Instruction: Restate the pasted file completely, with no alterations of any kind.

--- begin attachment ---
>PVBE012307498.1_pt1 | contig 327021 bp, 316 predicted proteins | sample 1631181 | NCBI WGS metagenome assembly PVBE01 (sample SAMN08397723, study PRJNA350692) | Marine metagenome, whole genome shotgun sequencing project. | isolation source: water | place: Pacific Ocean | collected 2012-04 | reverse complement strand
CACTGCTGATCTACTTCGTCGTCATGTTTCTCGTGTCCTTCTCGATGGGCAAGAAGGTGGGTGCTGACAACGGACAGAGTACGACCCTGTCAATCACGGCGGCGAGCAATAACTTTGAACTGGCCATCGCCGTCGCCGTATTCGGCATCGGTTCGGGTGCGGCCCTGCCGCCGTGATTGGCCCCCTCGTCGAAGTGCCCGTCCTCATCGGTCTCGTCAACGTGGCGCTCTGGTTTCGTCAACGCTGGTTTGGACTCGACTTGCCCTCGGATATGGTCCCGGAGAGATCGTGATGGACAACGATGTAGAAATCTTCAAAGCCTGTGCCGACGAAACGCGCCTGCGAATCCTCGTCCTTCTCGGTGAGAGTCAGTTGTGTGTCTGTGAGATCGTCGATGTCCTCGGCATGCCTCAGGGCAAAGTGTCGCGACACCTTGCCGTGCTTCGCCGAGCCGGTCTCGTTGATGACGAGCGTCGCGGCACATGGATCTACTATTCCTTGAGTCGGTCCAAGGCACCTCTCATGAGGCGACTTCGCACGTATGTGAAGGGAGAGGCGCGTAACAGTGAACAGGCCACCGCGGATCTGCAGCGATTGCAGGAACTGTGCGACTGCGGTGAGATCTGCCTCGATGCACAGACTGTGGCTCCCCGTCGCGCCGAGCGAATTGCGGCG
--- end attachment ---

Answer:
>PVBE012307498.1_pt1 | contig 327021 bp, 316 predicted proteins | sample 1631181 | NCBI WGS metagenome assembly PVBE01 (sample SAMN08397723, study PRJNA350692) | Marine metagenome, whole genome shotgun sequencing project. | isolation source: water | place: Pacific Ocean | collected 2012-04 | reverse complement strand
CACTGCTGATCTACTTCGTCGTCATGTTTCTCGTGTCCTTCTCGATGGGCAAGAAGGTGGGTGCTGACAACGGACAGAGTACGACCCTGTCAATCACGGCGGCGAGCAATAACTTTGAACTGGCCATCGCCGTCGCCGTATTCGGCATCGGTTCGGGTGCGGCCCTGCCGCCGTGATTGGCCCCCTCGTCGAAGTGCCCGTCCTCATCGGTCTCGTCAACGTGGCGCTCTGGTTTCGTCAACGCTGGTTTGGACTCGACTTGCCCTCGGATATGGTCCCGGAGAGATCGTGATGGACAACGATGTAGAAATCTTCAAAGCCTGTGCCGACGAAACGCGCCTGCGAATCCTCGTCCTTCTCGGTGAGAGTCAGTTGTGTGTCTGTGAGATCGTCGATGTCCTCGGCATGCCTCAGGGCAAAGTGTCGCGACACCTTGCCGTGCTTCGCCGAGCCGGTCTCGTTGATGACGAGCGTCGCGGCACATGGATCTACTATTCCTTGAGTCGGTCCAAGGCACCTCTCATGAGGCGACTTCGCACGTATGTGAAGGGAGAGGCGCGTAACAGTGAACAGGCCACCGCGGATCTGCAGCGATTGCAGGAACTGTGCGACTGCGGTGAGATCTGCCTCGATGCACAGACTGTGGCTCCCCGTCGCGCCGAGCGAATTGCGGCG